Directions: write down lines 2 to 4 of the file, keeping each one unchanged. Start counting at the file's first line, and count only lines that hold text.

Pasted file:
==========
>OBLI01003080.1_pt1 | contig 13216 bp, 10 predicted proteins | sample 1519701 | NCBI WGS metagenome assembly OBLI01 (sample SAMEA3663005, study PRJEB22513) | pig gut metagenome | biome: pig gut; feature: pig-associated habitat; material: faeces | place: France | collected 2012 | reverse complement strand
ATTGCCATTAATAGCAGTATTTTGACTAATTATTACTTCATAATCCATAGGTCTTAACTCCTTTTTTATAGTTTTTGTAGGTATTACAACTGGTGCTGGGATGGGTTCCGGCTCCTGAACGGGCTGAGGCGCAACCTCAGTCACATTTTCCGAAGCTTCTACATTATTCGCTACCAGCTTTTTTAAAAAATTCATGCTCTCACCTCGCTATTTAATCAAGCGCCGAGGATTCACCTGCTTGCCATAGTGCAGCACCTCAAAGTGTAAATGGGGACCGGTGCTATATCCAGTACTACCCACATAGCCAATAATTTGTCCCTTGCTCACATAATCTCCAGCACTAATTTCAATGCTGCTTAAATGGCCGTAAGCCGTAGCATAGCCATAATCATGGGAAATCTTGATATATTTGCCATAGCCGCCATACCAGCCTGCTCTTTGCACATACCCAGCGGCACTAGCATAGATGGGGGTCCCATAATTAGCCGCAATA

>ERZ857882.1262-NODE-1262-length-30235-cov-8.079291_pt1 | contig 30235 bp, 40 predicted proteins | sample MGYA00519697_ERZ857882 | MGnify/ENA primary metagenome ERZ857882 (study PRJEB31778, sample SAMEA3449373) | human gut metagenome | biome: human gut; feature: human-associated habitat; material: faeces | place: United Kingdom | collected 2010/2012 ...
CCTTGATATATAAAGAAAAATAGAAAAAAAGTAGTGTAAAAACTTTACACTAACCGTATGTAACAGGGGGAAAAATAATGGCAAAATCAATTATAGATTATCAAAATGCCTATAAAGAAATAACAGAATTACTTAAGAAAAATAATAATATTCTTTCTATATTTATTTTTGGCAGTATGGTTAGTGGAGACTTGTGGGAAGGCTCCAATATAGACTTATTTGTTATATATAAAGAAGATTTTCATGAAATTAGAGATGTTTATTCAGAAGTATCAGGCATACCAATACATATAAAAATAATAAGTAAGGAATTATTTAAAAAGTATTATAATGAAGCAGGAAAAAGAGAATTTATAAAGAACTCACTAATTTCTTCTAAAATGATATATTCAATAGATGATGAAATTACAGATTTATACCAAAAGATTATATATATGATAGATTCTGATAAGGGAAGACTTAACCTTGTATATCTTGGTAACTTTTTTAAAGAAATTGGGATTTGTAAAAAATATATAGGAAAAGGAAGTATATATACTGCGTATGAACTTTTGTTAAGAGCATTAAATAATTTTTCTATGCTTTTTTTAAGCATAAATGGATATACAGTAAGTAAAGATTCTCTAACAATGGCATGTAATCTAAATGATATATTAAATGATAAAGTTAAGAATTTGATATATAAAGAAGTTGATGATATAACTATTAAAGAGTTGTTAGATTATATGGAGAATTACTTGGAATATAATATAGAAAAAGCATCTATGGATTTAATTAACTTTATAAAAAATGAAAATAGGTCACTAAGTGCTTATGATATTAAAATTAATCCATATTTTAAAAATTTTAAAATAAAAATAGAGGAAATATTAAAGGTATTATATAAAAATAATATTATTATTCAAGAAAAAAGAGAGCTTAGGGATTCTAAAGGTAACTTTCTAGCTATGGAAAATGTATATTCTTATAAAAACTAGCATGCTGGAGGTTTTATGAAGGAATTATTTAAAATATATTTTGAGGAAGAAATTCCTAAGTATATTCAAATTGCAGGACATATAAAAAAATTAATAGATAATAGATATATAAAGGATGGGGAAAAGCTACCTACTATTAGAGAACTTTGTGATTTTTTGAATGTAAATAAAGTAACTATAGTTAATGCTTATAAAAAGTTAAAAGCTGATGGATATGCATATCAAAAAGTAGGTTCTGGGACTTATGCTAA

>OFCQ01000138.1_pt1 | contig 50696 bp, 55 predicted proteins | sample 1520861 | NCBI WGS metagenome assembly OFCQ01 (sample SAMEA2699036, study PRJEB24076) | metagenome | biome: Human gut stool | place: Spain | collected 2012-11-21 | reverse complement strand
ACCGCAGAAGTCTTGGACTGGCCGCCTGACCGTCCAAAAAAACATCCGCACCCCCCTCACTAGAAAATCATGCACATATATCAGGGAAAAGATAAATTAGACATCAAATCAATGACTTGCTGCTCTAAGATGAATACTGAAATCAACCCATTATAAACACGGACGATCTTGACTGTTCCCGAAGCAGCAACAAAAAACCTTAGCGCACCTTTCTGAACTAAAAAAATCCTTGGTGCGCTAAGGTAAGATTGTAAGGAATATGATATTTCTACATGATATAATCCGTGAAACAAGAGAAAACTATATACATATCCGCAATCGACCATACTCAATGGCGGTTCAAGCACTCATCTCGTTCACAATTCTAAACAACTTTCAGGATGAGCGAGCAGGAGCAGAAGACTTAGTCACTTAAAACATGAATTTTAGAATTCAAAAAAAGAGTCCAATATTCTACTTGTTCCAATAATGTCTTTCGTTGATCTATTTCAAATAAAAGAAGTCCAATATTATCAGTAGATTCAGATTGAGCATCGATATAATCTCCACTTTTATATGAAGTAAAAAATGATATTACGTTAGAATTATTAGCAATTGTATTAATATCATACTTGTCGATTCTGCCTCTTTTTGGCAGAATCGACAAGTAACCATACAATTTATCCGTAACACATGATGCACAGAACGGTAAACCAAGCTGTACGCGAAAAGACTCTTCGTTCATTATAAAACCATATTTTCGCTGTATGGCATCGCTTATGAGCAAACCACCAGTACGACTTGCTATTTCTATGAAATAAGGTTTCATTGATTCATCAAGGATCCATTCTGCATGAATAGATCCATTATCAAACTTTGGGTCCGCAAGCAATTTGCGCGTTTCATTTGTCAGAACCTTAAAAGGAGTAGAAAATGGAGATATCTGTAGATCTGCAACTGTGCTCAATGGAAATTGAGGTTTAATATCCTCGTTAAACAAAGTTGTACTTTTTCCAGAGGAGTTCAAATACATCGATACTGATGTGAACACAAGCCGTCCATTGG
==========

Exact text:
ATTGCCATTAATAGCAGTATTTTGACTAATTATTACTTCATAATCCATAGGTCTTAACTCCTTTTTTATAGTTTTTGTAGGTATTACAACTGGTGCTGGGATGGGTTCCGGCTCCTGAACGGGCTGAGGCGCAACCTCAGTCACATTTTCCGAAGCTTCTACATTATTCGCTACCAGCTTTTTTAAAAAATTCATGCTCTCACCTCGCTATTTAATCAAGCGCCGAGGATTCACCTGCTTGCCATAGTGCAGCACCTCAAAGTGTAAATGGGGACCGGTGCTATATCCAGTACTACCCACATAGCCAATAATTTGTCCCTTGCTCACATAATCTCCAGCACTAATTTCAATGCTGCTTAAATGGCCGTAAGCCGTAGCATAGCCATAATCATGGGAAATCTTGATATATTTGCCATAGCCGCCATACCAGCCTGCTCTTTGCACATACCCAGCGGCACTAGCATAGATGGGGGTCCCATAATTAGCCGCAATA

>ERZ857882.1262-NODE-1262-length-30235-cov-8.079291_pt1 | contig 30235 bp, 40 predicted proteins | sample MGYA00519697_ERZ857882 | MGnify/ENA primary metagenome ERZ857882 (study PRJEB31778, sample SAMEA3449373) | human gut metagenome | biome: human gut; feature: human-associated habitat; material: faeces | place: United Kingdom | collected 2010/2012 ...
CCTTGATATATAAAGAAAAATAGAAAAAAAGTAGTGTAAAAACTTTACACTAACCGTATGTAACAGGGGGAAAAATAATGGCAAAATCAATTATAGATTATCAAAATGCCTATAAAGAAATAACAGAATTACTTAAGAAAAATAATAATATTCTTTCTATATTTATTTTTGGCAGTATGGTTAGTGGAGACTTGTGGGAAGGCTCCAATATAGACTTATTTGTTATATATAAAGAAGATTTTCATGAAATTAGAGATGTTTATTCAGAAGTATCAGGCATACCAATACATATAAAAATAATAAGTAAGGAATTATTTAAAAAGTATTATAATGAAGCAGGAAAAAGAGAATTTATAAAGAACTCACTAATTTCTTCTAAAATGATATATTCAATAGATGATGAAATTACAGATTTATACCAAAAGATTATATATATGATAGATTCTGATAAGGGAAGACTTAACCTTGTATATCTTGGTAACTTTTTTAAAGAAATTGGGATTTGTAAAAAATATATAGGAAAAGGAAGTATATATACTGCGTATGAACTTTTGTTAAGAGCATTAAATAATTTTTCTATGCTTTTTTTAAGCATAAATGGATATACAGTAAGTAAAGATTCTCTAACAATGGCATGTAATCTAAATGATATATTAAATGATAAAGTTAAGAATTTGATATATAAAGAAGTTGATGATATAACTATTAAAGAGTTGTTAGATTATATGGAGAATTACTTGGAATATAATATAGAAAAAGCATCTATGGATTTAATTAACTTTATAAAAAATGAAAATAGGTCACTAAGTGCTTATGATATTAAAATTAATCCATATTTTAAAAATTTTAAAATAAAAATAGAGGAAATATTAAAGGTATTATATAAAAATAATATTATTATTCAAGAAAAAAGAGAGCTTAGGGATTCTAAAGGTAACTTTCTAGCTATGGAAAATGTATATTCTTATAAAAACTAGCATGCTGGAGGTTTTATGAAGGAATTATTTAAAATATATTTTGAGGAAGAAATTCCTAAGTATATTCAAATTGCAGGACATATAAAAAAATTAATAGATAATAGATATATAAAGGATGGGGAAAAGCTACCTACTATTAGAGAACTTTGTGATTTTTTGAATGTAAATAAAGTAACTATAGTTAATGCTTATAAAAAGTTAAAAGCTGATGGATATGCATATCAAAAAGTAGGTTCTGGGACTTATGCTAA